Thoughts on Moderation

I realize that moderation may work for some people. I totally get that. Steve indulged for years, on alcohol and food, yet does not suffer from the same compulsive brain that I do. When he decided to stop drinking, and when he decided to lose 40 pounds and start treating his body right again, it was a very different experience for him. He can still eat whatever he wants in small amounts. A few weeks ago, I bought him a bag of Krispy Kreme crullers and he made it last for 6 days, eating the appropriate portion size each day with his coffee. *Speechless*

So yes, it works for some. Not for me. This is a copied and pasted portion of an email that I thought really needed to be shared to clarify my thoughts on that a little better:

I’m still a work in progress. I know I have not completely eliminated the discontent that caused me to overindulge on substances and food in the first place; otherwise, I would never again binge like I did this week. I continue to work on it, on my anxieties and my tendency to worry. I continue to breathe deep and try to accept the fact that I deserve the good life I have now and do not need to continue to practice self-sabotage. Hurt myself before life can hurt me and all that business. I know I will get there!

As far as putting all of this into practice in a concrete form, i.e., how and what I drink, eat, put things in my body…

After 7 long years of constantly hammering into my brain that I could have whatever I wanted whenever I wanted it – alcohol, drugs, cigarettes, food – I believe my synapses fire differently than they did had I not trained my brain to respond that way. Chemically, I wired myself for indulgence, for bingeing, for compulsion, regardless of what the object of compulsion is. Even after a few years, I am not yet at a point, and don’t know if I ever will be, where that firing mechanism doesn’t work against me. If scientific studies are to be believed, I am also genetically wired for it, having a long history of three alcoholic smoker grandparents, two obese ones, and my father, who was a recovered alcoholic but never could heal completely, and smoked and ate himself into an early grave.

So by saying that I will learn to live with it rather than fight it, I simply mean that I have accepted that my brain misfires to an extent – and always might – and so to that end, I choose to do two things:

1) Adopt an all or nothing mentality about certain objects/behaviors (alcohol, cigarettes, drugs, cookies, cake, donuts – the shame cycle and the self-enabling all feel the same in practice, so yes, I believe they all belong together in the same category). These are things that get no allowance and no bargaining – because if there’s one thing the compulsive mind is good at, it’s bargaining. Instead, I practice complete acceptance that I will not be having these things and I move on. For me, there is no other way. That is how my brain operates.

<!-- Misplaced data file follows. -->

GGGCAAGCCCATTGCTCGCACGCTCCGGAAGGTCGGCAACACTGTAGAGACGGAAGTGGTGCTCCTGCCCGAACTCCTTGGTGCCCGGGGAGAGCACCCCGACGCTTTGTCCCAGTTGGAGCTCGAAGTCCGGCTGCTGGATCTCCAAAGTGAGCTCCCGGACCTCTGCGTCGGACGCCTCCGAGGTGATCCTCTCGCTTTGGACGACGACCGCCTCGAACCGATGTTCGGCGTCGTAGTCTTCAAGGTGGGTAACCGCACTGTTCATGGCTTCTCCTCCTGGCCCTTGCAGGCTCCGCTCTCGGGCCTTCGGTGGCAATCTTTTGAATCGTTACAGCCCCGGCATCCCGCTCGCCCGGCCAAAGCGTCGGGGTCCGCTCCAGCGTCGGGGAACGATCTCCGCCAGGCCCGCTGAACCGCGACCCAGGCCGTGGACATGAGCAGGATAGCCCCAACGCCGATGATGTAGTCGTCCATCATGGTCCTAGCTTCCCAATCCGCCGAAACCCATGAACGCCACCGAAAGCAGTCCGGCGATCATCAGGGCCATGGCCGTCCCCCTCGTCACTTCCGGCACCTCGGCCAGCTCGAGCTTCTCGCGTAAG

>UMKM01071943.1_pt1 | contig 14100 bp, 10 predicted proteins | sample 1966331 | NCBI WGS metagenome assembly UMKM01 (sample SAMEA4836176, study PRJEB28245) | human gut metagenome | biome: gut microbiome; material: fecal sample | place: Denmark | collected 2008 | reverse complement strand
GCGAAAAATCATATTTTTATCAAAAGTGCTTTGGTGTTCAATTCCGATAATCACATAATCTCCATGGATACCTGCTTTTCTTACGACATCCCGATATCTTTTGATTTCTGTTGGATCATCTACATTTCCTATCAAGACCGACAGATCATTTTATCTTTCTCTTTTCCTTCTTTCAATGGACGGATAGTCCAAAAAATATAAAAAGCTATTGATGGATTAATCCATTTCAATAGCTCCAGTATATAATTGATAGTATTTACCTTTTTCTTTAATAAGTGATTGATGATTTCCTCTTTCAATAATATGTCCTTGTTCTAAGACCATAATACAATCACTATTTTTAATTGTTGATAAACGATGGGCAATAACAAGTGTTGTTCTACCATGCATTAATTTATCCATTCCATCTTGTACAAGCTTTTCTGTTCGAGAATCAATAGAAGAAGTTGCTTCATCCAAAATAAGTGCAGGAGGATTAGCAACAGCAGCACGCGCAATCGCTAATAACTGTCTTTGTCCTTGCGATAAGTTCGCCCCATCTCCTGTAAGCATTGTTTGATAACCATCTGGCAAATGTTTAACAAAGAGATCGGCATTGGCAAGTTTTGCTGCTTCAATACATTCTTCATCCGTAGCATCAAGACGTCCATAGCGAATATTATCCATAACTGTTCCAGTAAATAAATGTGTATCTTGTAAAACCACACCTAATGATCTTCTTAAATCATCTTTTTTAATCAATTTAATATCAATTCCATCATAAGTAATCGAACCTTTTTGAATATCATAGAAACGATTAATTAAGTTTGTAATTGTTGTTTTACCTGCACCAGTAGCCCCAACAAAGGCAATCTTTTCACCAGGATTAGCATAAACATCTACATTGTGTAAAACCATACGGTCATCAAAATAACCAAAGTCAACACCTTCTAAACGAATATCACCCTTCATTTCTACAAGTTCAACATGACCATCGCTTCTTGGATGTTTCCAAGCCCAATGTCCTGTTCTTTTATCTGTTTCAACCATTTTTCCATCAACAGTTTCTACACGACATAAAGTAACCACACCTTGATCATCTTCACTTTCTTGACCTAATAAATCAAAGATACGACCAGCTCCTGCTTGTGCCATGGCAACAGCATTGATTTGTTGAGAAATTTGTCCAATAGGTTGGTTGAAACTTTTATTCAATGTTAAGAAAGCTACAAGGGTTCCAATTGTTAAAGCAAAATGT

2) Use it to my advantage. Instead of letting my compulsive behavior become a brain fog, zoning me out while I ingest anything and everything that is terrible for me, I harness it with total clarity and apply it toward positive things. I run every day. I say I am going to commit to a strength routine 5 days per week – and I do. I budget our finances and household necessities with amazing precision. I meal plan and cook nearly 100% of our food, ensuring I get to eat delicious, healthy meals and snacks every day, and therefore keep my mind and body happy. I am super organized in every aspect of my life. Etc.

I know about Intuitive Eating. I have a few friends who have discussed it at length on their blogs. However, I also know myself. I know what works and what I have to work with, chemically, mentally. I need to have structure and a plan. That doesn’t mean it doesn’t get revised. I have added a lot to my daily regimen over time because I realized I was eating too little. Then I realized I wasn’t getting enough protein in the afternoon so I changed my late afternoon snack to a grain salad or chickpea salad, rather than more fruit. So it’s a plan, but a fluid plan. If nothing else, I have to change it up here and there so I don’t get bored!

Some days I am not as hungry as others and so I will leave the yogurt/fruit/nuts in my lunch bag for the next day. Some days I am genuinely extra hungry and I eat it all and then when I get home have another handful of almonds or another apple before dinner. That is the extent of my intuitive eating. But, I need that framework in place every day.

I’d love to hear all other thoughts and opinions on this. Plain and simple, though, I think this is what works for me. The compulsive tendencies are less and less pronounced as time marches on and maybe one day they will be nearly gone. But right now, this is the way I am. I don’t feel that I have the option of moderation that some others have, due to the damage I did myself, my family history of addiction, my childhood where I was allowed to have entire sleeves of Oreos and bowls of ice cream anytime I wanted, or all of the above. For those of you who do have that option, bless you. You have my admiration. And a little envy. 😉


One thought on “Thoughts on Moderation

  1. Straight Arrow Life

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